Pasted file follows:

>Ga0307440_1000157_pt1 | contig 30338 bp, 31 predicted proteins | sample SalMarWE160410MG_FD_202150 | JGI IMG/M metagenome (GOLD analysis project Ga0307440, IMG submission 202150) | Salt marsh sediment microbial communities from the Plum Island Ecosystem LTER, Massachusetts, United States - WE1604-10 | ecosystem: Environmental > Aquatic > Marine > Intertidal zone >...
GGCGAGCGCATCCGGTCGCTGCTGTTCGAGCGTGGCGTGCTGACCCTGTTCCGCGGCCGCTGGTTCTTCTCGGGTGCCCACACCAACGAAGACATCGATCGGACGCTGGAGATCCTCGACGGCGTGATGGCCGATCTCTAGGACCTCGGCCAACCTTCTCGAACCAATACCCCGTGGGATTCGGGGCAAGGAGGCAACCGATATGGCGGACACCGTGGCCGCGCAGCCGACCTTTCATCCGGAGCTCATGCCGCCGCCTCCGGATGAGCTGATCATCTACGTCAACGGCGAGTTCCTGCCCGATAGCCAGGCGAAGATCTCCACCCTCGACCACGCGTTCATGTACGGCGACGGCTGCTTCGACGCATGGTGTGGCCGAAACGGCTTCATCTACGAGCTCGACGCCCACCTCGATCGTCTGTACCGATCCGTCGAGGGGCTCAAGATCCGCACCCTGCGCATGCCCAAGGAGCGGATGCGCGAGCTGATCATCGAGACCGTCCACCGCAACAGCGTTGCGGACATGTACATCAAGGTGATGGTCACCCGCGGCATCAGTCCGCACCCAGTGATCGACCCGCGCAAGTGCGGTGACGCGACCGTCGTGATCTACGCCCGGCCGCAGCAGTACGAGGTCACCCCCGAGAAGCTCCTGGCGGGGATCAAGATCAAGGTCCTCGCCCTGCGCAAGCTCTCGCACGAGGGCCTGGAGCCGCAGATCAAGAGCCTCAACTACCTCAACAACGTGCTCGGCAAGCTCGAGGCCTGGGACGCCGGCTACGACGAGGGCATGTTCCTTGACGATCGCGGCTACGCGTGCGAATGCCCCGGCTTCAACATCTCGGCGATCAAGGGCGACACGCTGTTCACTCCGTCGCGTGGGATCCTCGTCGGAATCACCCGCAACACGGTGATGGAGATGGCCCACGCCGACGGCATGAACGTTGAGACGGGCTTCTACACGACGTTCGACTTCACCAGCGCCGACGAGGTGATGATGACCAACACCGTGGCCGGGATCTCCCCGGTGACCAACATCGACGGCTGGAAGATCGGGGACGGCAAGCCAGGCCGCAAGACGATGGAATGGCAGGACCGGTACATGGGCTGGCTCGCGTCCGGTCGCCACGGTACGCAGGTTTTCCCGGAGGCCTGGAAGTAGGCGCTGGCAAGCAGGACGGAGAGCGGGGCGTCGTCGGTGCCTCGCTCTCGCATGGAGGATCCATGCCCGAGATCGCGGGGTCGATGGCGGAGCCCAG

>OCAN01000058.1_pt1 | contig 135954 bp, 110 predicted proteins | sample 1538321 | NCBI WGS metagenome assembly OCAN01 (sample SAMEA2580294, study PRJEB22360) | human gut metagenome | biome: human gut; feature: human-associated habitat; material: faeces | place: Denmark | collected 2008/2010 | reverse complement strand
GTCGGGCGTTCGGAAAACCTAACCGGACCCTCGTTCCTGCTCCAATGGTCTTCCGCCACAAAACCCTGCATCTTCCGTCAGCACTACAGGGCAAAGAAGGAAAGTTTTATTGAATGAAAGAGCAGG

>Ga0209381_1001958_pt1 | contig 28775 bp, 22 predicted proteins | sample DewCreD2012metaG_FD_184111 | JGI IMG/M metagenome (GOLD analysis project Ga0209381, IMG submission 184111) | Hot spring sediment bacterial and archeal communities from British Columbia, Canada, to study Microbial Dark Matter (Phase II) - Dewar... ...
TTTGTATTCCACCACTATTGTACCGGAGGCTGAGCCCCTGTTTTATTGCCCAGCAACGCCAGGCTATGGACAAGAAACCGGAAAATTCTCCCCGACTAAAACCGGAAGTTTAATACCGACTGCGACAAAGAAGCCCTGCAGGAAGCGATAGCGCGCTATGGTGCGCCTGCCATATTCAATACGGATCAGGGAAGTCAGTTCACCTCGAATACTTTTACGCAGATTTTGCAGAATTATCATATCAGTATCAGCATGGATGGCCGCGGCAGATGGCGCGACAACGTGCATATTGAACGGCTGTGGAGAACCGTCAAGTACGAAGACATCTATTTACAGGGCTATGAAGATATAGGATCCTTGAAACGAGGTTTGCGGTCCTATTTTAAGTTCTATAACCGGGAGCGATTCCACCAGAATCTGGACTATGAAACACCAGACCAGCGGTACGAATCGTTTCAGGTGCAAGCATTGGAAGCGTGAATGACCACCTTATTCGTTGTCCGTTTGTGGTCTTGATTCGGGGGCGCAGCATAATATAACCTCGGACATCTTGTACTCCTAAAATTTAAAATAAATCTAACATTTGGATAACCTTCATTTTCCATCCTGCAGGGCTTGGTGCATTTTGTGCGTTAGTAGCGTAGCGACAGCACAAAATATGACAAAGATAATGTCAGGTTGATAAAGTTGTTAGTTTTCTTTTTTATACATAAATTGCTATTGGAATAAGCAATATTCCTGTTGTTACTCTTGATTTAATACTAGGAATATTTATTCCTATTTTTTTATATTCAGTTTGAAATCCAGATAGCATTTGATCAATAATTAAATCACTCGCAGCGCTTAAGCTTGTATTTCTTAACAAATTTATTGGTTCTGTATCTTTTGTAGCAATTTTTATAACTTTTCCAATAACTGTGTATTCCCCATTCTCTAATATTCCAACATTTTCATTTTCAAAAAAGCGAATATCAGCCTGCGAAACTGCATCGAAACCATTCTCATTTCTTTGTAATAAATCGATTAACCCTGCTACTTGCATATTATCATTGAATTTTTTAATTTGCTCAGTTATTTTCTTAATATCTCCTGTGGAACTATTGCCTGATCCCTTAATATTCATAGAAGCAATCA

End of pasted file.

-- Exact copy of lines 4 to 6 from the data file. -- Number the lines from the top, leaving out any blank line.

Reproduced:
GTCGGGCGTTCGGAAAACCTAACCGGACCCTCGTTCCTGCTCCAATGGTCTTCCGCCACAAAACCCTGCATCTTCCGTCAGCACTACAGGGCAAAGAAGGAAAGTTTTATTGAATGAAAGAGCAGG

>Ga0209381_1001958_pt1 | contig 28775 bp, 22 predicted proteins | sample DewCreD2012metaG_FD_184111 | JGI IMG/M metagenome (GOLD analysis project Ga0209381, IMG submission 184111) | Hot spring sediment bacterial and archeal communities from British Columbia, Canada, to study Microbial Dark Matter (Phase II) - Dewar... ...
TTTGTATTCCACCACTATTGTACCGGAGGCTGAGCCCCTGTTTTATTGCCCAGCAACGCCAGGCTATGGACAAGAAACCGGAAAATTCTCCCCGACTAAAACCGGAAGTTTAATACCGACTGCGACAAAGAAGCCCTGCAGGAAGCGATAGCGCGCTATGGTGCGCCTGCCATATTCAATACGGATCAGGGAAGTCAGTTCACCTCGAATACTTTTACGCAGATTTTGCAGAATTATCATATCAGTATCAGCATGGATGGCCGCGGCAGATGGCGCGACAACGTGCATATTGAACGGCTGTGGAGAACCGTCAAGTACGAAGACATCTATTTACAGGGCTATGAAGATATAGGATCCTTGAAACGAGGTTTGCGGTCCTATTTTAAGTTCTATAACCGGGAGCGATTCCACCAGAATCTGGACTATGAAACACCAGACCAGCGGTACGAATCGTTTCAGGTGCAAGCATTGGAAGCGTGAATGACCACCTTATTCGTTGTCCGTTTGTGGTCTTGATTCGGGGGCGCAGCATAATATAACCTCGGACATCTTGTACTCCTAAAATTTAAAATAAATCTAACATTTGGATAACCTTCATTTTCCATCCTGCAGGGCTTGGTGCATTTTGTGCGTTAGTAGCGTAGCGACAGCACAAAATATGACAAAGATAATGTCAGGTTGATAAAGTTGTTAGTTTTCTTTTTTATACATAAATTGCTATTGGAATAAGCAATATTCCTGTTGTTACTCTTGATTTAATACTAGGAATATTTATTCCTATTTTTTTATATTCAGTTTGAAATCCAGATAGCATTTGATCAATAATTAAATCACTCGCAGCGCTTAAGCTTGTATTTCTTAACAAATTTATTGGTTCTGTATCTTTTGTAGCAATTTTTATAACTTTTCCAATAACTGTGTATTCCCCATTCTCTAATATTCCAACATTTTCATTTTCAAAAAAGCGAATATCAGCCTGCGAAACTGCATCGAAACCATTCTCATTTCTTTGTAATAAATCGATTAACCCTGCTACTTGCATATTATCATTGAATTTTTTAATTTGCTCAGTTATTTTCTTAATATCTCCTGTGGAACTATTGCCTGATCCCTTAATATTCATAGAAGCAATCA